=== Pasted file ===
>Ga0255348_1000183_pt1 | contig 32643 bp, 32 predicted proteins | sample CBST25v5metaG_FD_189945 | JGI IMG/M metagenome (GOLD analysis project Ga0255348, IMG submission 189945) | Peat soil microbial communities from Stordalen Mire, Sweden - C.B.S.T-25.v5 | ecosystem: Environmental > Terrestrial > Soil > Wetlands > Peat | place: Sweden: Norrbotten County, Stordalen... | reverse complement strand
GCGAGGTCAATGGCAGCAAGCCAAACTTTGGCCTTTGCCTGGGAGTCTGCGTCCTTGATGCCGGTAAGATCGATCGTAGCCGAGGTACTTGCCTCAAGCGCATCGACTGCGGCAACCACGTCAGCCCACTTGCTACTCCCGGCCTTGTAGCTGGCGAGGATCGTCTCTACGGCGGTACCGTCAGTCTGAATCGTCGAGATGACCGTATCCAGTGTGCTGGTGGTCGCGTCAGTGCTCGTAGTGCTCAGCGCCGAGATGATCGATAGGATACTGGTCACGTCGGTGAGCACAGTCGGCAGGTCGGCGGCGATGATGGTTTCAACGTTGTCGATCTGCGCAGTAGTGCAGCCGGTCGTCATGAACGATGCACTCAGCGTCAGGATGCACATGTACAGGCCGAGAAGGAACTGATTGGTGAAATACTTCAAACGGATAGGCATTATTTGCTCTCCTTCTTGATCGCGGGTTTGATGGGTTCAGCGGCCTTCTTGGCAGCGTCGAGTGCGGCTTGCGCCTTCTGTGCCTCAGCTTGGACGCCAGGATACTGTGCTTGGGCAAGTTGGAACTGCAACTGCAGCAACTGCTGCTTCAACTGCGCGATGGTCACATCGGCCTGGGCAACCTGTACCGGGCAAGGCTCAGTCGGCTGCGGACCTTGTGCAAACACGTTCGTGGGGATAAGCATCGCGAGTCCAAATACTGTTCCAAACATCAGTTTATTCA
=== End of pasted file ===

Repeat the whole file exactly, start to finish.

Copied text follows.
>Ga0255348_1000183_pt1 | contig 32643 bp, 32 predicted proteins | sample CBST25v5metaG_FD_189945 | JGI IMG/M metagenome (GOLD analysis project Ga0255348, IMG submission 189945) | Peat soil microbial communities from Stordalen Mire, Sweden - C.B.S.T-25.v5 | ecosystem: Environmental > Terrestrial > Soil > Wetlands > Peat | place: Sweden: Norrbotten County, Stordalen... | reverse complement strand
GCGAGGTCAATGGCAGCAAGCCAAACTTTGGCCTTTGCCTGGGAGTCTGCGTCCTTGATGCCGGTAAGATCGATCGTAGCCGAGGTACTTGCCTCAAGCGCATCGACTGCGGCAACCACGTCAGCCCACTTGCTACTCCCGGCCTTGTAGCTGGCGAGGATCGTCTCTACGGCGGTACCGTCAGTCTGAATCGTCGAGATGACCGTATCCAGTGTGCTGGTGGTCGCGTCAGTGCTCGTAGTGCTCAGCGCCGAGATGATCGATAGGATACTGGTCACGTCGGTGAGCACAGTCGGCAGGTCGGCGGCGATGATGGTTTCAACGTTGTCGATCTGCGCAGTAGTGCAGCCGGTCGTCATGAACGATGCACTCAGCGTCAGGATGCACATGTACAGGCCGAGAAGGAACTGATTGGTGAAATACTTCAAACGGATAGGCATTATTTGCTCTCCTTCTTGATCGCGGGTTTGATGGGTTCAGCGGCCTTCTTGGCAGCGTCGAGTGCGGCTTGCGCCTTCTGTGCCTCAGCTTGGACGCCAGGATACTGTGCTTGGGCAAGTTGGAACTGCAACTGCAGCAACTGCTGCTTCAACTGCGCGATGGTCACATCGGCCTGGGCAACCTGTACCGGGCAAGGCTCAGTCGGCTGCGGACCTTGTGCAAACACGTTCGTGGGGATAAGCATCGCGAGTCCAAATACTGTTCCAAACATCAGTTTATTCA